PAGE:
My technique (so far)

The finished illustrations for all of my picture books were made on computer, with a digital tablet. I use a pen-shaped mouse to draw (paint) colors, shapes, textures and tones as I would with a traditional brush or pen. But Photoshop allows more flexibility than paint and paper to move parts around, layer and rework if need be.

Steps to a book

The picture book process involves several steps, though they can vary from artist to artist (or book to book). Illustrators often start with character sketches and sequenced thumbnails of the story. At some point , we create a dummy, a sketched mockup of the future book. That's our guide to the finished illustrations, and how author/illustrators pitch a book to publishers and agents.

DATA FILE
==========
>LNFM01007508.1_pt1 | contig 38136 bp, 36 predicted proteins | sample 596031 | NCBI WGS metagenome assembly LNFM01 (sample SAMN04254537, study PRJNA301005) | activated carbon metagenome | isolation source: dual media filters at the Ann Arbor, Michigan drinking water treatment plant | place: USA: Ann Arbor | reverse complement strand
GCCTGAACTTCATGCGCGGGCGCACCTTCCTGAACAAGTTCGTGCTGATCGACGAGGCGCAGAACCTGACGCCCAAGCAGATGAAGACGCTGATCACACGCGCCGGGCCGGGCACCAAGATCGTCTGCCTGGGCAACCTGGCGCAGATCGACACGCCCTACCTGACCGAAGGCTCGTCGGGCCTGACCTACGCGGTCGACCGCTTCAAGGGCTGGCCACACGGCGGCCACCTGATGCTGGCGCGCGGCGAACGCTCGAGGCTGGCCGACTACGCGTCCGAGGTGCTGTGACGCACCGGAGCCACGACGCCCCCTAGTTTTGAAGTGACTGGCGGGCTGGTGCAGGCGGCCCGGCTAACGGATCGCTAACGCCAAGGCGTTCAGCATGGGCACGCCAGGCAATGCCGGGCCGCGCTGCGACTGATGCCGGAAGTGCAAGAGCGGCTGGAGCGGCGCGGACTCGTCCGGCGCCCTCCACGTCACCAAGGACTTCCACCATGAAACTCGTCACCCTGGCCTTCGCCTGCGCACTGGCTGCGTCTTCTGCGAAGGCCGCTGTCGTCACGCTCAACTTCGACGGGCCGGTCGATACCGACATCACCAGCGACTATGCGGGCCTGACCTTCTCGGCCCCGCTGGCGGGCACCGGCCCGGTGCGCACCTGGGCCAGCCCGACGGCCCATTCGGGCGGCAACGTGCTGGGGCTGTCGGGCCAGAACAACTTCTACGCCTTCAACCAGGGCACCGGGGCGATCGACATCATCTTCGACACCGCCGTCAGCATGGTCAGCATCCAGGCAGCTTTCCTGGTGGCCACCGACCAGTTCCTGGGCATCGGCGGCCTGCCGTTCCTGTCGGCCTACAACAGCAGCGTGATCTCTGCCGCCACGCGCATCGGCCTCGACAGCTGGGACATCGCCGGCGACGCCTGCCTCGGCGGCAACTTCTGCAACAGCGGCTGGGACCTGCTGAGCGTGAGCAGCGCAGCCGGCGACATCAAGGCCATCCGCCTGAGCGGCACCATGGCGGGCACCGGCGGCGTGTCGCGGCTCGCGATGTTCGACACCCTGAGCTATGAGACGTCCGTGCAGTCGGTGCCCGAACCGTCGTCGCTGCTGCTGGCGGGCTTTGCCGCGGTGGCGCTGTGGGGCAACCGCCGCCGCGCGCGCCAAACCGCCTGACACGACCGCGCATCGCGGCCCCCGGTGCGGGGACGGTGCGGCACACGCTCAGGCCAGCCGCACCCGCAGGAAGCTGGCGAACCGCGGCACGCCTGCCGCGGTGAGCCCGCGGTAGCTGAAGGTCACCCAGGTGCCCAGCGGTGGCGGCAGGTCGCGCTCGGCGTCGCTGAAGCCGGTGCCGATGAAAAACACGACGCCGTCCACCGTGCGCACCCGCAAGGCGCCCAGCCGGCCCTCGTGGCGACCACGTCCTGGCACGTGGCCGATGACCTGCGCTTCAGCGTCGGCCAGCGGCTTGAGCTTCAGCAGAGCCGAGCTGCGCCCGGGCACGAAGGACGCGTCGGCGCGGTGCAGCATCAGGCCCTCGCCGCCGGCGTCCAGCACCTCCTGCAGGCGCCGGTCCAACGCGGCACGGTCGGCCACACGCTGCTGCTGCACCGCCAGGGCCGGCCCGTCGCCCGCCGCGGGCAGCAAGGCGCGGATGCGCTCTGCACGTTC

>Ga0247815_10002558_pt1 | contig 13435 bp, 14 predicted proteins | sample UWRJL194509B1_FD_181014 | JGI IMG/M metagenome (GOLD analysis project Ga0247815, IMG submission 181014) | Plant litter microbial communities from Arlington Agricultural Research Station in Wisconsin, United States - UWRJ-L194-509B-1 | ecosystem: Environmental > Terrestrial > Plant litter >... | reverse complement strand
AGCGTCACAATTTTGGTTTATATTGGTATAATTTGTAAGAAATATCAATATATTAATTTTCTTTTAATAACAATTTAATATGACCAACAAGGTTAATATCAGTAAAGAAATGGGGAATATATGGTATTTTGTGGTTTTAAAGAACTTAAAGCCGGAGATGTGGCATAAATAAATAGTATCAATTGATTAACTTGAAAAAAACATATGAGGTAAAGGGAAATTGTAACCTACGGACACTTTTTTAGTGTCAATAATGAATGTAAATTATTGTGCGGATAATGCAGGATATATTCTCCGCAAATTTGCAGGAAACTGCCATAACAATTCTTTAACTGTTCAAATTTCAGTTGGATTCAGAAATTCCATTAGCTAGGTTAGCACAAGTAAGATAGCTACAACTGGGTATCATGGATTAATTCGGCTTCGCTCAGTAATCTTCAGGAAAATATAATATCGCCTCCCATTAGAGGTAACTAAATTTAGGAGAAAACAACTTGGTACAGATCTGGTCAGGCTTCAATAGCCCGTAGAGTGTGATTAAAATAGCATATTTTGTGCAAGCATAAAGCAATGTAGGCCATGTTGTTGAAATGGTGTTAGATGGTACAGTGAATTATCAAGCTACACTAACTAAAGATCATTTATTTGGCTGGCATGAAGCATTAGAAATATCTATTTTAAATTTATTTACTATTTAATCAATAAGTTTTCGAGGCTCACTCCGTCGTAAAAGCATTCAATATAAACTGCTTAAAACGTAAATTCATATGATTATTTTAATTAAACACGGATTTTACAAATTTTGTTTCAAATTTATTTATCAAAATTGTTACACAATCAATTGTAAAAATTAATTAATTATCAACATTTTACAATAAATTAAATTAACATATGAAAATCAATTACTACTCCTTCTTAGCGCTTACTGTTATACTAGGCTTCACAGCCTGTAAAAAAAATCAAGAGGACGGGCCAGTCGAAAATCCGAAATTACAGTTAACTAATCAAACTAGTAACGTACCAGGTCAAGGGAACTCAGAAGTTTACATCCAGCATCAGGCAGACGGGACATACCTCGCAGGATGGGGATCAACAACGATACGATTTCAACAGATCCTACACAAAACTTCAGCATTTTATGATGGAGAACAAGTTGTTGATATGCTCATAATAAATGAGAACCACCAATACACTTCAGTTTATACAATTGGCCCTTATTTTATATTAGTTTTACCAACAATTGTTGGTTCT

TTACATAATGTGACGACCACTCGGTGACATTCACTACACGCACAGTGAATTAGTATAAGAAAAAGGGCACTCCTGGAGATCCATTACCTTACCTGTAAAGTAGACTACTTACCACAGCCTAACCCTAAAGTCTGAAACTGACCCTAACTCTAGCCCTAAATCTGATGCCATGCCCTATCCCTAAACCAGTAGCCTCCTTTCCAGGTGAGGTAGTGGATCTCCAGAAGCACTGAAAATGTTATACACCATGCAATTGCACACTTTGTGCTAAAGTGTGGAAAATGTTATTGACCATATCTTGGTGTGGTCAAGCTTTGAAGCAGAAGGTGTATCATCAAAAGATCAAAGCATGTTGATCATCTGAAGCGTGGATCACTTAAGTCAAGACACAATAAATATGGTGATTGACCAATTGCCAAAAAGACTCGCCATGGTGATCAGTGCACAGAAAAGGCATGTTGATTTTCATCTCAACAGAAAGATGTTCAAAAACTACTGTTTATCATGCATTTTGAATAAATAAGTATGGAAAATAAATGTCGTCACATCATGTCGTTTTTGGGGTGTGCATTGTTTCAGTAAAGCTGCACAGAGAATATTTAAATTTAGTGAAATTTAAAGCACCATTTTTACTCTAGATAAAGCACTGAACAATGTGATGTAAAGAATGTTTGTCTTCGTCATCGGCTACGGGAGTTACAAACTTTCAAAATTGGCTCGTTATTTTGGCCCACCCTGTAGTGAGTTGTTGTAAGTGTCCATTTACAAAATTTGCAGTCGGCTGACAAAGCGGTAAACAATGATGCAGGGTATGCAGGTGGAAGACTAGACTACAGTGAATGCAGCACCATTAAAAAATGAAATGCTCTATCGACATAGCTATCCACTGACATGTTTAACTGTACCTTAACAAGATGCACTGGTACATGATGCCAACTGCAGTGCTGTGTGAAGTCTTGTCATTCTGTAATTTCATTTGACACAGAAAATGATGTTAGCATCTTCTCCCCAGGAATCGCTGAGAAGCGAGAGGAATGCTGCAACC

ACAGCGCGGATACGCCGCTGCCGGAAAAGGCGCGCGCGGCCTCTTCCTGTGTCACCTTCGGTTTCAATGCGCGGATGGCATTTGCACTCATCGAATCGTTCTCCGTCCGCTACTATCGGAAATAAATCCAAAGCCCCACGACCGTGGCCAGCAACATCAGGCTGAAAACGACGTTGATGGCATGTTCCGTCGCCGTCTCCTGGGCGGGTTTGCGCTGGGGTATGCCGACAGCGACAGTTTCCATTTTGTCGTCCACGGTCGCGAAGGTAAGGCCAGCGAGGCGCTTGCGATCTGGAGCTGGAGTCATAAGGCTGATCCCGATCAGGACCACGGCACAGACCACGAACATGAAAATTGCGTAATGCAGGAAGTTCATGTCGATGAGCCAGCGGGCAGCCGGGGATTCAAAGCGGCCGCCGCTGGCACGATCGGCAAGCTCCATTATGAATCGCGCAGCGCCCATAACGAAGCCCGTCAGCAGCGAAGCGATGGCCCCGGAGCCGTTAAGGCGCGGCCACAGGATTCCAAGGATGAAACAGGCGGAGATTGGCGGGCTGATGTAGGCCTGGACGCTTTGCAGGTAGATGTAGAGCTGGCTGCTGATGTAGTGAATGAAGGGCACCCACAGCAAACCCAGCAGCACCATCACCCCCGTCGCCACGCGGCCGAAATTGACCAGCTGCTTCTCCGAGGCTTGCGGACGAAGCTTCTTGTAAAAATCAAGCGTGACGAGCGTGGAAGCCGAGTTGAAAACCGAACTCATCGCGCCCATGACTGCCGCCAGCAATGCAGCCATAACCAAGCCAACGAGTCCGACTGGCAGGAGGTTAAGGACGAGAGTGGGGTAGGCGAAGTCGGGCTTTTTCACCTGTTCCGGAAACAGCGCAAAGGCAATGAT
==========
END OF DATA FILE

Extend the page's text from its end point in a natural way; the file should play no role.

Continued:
Though my finished illustrations are digital, my books have all started with pencil. Oh, beloved pencil, you're under-rated! I love to get away from my computer sometimes to sketch, and I relish the textures, cadences and one-off quirks that only a pencil can bring

A drawing can be both worthwhile and hideous  

 I draw on cheap computer paper, because it frees me to explore. Some results are rather fetching; others make me cringe. But I've learned to weather through the ugly sketches. Sometimes, amid piles of appalling doodles, botched poses and excruciating scrawls, I'll glean the seed of an idea. Or a better drawing.

Draw something, even if it's wrong. 

To anyone learning to draw, I encourage you to find out all you can, of course, about line, tone, volume, perspective and all aspects of technique. But more than that, I urge patience: with your drawings and with yourself. If you've never felt frustrated by your efforts, then hooray! But if you're at all like me, you'll produce what look like stinkers along the way. Smile on them for what they are: steps (however indirect) toward something you can love. Then try again. And again . . .

For a glimpse at some of my dummies, click here.